Winners & Losers
This week's biggest Winners & Losers
Who's up and who's down this week?
It was a good week for New York sports (and by extension, James Dolan) with Gov. Cuomo announcing that stadiums and arenas with a capacity for 10,000+ people can reopen with limited attendance starting Feb. 23rd. The exception that proves the rule? Citi Field has been turned into a city-run mass vaccination site for Queens residents, but was only given enough vaccines to start distribution at 200 each day. If Mr. Met wanted more vaccines to give out, maybe he should’ve cozied up to Cuomo instead? But speaking of who’s up and who’s down, here are the rest of the week’s winners and losers.
Costa Constantinides -
On Thursday, City Councilmember Costa Constantinides won big: he got to see his long-championed Renewable Rikers bill passed. The bill commits to converting Rikers into a renewable energy hub — that is, when the dang island finally closes in the first place. Here’s to hoping there’s not another year-long delay in its death sentence, which was pushed back to 2027 last year.
Bill Hammond -
It took a six months of public records-seeking, a lawsuit and plenty of public outcry, but New York state's Health Department has finally released more detailed information on COVID-19-related deaths among nursing home residents. The reveal was sparked by inquiries from Bill Hammond, a health researcher at the right-leaning think tank, Empire Center for Public Policy. Legislators, reporters and members of the public who have been in the dark analyzing COVID-19 spread in New York's nursing homes are now finally armed with more transparency into the state's approach after consistent stonewalling.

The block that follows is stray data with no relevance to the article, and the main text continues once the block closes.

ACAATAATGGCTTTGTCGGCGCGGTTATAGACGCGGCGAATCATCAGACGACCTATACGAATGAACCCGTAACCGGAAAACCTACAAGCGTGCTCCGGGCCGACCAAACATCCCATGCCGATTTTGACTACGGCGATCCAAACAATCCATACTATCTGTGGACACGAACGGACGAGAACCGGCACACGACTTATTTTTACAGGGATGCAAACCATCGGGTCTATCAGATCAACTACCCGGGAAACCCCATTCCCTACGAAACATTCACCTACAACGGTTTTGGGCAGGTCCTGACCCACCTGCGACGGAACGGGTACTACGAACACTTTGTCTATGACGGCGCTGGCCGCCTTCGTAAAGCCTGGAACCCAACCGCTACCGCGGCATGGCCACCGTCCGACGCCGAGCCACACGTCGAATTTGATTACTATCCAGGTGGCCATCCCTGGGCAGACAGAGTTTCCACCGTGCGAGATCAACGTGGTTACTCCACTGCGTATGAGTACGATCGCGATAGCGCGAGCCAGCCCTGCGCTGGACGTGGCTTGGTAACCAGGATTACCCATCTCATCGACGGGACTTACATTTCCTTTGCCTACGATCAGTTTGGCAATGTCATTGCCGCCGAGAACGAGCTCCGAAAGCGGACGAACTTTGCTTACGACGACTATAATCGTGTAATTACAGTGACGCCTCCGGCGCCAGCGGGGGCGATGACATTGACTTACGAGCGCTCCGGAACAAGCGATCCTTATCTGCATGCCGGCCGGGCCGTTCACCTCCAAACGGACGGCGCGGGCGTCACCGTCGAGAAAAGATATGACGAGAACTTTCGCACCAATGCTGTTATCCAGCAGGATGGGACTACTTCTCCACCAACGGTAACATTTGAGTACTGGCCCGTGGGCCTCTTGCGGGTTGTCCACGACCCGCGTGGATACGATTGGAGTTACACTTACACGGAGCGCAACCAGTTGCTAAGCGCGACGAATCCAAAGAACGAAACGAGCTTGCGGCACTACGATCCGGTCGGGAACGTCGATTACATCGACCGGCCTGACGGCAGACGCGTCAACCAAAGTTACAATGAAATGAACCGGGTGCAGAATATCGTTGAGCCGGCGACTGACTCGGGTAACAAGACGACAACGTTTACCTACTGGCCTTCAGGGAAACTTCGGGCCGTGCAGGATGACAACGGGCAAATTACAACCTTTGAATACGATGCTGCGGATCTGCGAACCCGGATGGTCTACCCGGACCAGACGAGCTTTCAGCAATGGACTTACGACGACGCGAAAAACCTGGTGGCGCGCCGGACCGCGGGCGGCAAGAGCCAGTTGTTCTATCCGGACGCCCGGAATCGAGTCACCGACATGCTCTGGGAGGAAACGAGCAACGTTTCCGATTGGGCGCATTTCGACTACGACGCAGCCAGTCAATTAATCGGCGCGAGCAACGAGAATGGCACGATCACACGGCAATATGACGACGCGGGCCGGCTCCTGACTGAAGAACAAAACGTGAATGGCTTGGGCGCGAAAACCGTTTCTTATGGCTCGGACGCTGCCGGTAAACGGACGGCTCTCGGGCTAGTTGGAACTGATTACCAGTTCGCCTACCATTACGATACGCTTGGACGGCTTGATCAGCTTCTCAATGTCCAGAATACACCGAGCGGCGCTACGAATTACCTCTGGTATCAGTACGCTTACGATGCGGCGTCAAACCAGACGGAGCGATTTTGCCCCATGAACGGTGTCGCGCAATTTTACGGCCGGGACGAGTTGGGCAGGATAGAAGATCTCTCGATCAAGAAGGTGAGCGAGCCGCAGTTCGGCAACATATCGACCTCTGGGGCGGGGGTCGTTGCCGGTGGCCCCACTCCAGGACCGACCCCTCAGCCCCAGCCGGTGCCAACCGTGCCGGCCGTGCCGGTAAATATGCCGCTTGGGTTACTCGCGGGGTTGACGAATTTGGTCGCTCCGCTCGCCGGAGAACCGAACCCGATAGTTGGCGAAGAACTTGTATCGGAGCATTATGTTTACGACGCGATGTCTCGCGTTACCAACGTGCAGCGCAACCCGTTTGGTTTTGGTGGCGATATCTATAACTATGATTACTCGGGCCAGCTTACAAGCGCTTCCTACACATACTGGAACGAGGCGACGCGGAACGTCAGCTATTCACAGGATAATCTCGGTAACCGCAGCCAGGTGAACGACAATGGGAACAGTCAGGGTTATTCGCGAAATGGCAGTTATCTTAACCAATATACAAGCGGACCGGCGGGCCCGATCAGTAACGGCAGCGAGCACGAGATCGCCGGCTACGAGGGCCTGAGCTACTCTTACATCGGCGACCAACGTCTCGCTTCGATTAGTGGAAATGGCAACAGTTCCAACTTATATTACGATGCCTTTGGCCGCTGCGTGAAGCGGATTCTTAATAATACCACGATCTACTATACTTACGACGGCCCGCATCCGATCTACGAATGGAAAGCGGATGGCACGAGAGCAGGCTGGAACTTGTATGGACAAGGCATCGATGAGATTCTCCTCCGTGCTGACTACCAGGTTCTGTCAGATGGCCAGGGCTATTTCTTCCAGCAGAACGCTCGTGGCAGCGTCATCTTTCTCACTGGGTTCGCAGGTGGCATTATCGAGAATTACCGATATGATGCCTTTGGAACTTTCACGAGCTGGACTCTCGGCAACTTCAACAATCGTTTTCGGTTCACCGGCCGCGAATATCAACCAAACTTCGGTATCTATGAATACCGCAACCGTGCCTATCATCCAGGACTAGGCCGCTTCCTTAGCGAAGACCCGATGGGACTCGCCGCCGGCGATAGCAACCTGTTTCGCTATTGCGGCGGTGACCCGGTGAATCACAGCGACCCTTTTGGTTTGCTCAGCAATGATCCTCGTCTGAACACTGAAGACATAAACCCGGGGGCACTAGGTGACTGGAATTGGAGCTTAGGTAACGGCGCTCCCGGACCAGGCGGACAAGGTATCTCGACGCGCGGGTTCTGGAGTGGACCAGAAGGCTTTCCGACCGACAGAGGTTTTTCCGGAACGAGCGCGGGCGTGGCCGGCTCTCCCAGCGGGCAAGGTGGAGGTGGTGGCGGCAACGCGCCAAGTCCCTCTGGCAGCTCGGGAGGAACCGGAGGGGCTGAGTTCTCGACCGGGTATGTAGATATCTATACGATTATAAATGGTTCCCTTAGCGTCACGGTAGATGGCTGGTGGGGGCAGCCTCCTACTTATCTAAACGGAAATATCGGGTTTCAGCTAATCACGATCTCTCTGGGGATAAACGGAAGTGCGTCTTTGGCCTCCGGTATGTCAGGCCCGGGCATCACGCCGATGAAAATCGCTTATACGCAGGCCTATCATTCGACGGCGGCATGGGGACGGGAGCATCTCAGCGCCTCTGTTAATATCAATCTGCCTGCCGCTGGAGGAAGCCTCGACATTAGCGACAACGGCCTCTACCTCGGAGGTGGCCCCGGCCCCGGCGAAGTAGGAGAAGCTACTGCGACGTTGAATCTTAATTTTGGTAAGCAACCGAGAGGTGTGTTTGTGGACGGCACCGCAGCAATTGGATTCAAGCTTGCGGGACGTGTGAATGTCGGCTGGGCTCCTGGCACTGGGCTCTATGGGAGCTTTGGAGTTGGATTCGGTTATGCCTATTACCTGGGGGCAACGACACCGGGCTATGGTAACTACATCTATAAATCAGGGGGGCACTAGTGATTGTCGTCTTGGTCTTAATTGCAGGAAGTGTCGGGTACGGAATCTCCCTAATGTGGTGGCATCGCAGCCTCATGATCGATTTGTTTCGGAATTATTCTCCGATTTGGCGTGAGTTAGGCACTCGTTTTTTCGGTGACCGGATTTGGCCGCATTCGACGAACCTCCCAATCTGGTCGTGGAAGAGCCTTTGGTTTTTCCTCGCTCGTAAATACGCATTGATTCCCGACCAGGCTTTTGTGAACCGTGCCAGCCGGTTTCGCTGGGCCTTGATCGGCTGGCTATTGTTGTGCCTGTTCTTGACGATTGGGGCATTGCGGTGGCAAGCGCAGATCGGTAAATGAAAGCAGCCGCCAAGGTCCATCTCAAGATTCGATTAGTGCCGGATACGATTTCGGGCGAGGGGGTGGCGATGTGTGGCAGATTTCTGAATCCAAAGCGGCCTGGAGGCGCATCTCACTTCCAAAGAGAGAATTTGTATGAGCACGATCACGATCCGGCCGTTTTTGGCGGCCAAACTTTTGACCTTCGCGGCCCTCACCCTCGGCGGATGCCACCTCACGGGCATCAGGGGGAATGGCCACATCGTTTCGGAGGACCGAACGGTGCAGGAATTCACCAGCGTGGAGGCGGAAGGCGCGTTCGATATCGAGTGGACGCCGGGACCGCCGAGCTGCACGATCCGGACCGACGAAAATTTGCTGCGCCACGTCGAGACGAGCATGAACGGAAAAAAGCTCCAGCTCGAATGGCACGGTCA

Claudia Tenney -
At long last, the final open House seat in the country has been called, and Republican Claudia Tenney has been sworn in to represent New York’s 22nd congressional district. Only several dozen votes separated Tenney from incumbent Rep. Anthony Brindisi, but that’s all it took for the Central New York seat to switch hands for a third time in as many election cycles. This time, let’s see if Tenney can hang on to her seat for more than a single term.
Victor Rivera -
Sure, maybe “nobody tells daddy no,” but that doesn’t mean that they don’t tell him to step down from his lofty position, running one of New York City’s biggest network of homeless shelters. That’s exactly what happened to Rivera, Bronx Parent Housing Network’s chief executive, after The New York Times published a bombshell report alleging that he sexually assaulted shelter residents, as well as members of his staff. The shelter operator was also accused of nepotism and his hefty salary is raising some eyebrows. Now, the city is launching a full criminal investigation into Rivera’s activities while running the vast network.
Sarah Feinberg -
“A gaffe is when an MTA Twitter account tells the truth,” so the saying goes, and New York City Transit President Sarah Feinberg had a truth bomb on her hands after tweeter “JP” said that benches were removed from a subway station “to prevent the homeless from sleeping on them.” Critics called it “evil,” and “anti-homeless.” But maybe the MTA was just trying to keep people waiting longer and longer for the F train from inhaling the highest levels of air pollution on the Eastern Seaboard?
Carolann Cardone & Rose Marie Grimaldi -
They literally had one job – running the November elections in Oneida County. But election commissioners Carolann Cardone and Rose Marie Grimaldi really dropped the ball. There were a lot of mistakes made by officials in the race for the 22nd Congressional District, but failing to process thousands of timely voter registration applications before the election takes the cake. Now, calls are mounting for the governor to take the extraordinary step of firing them. Such a move hasn’t happened since 1932, when FDR ousted the Manhattan sheriff, but the conduct here might just inspire historical action.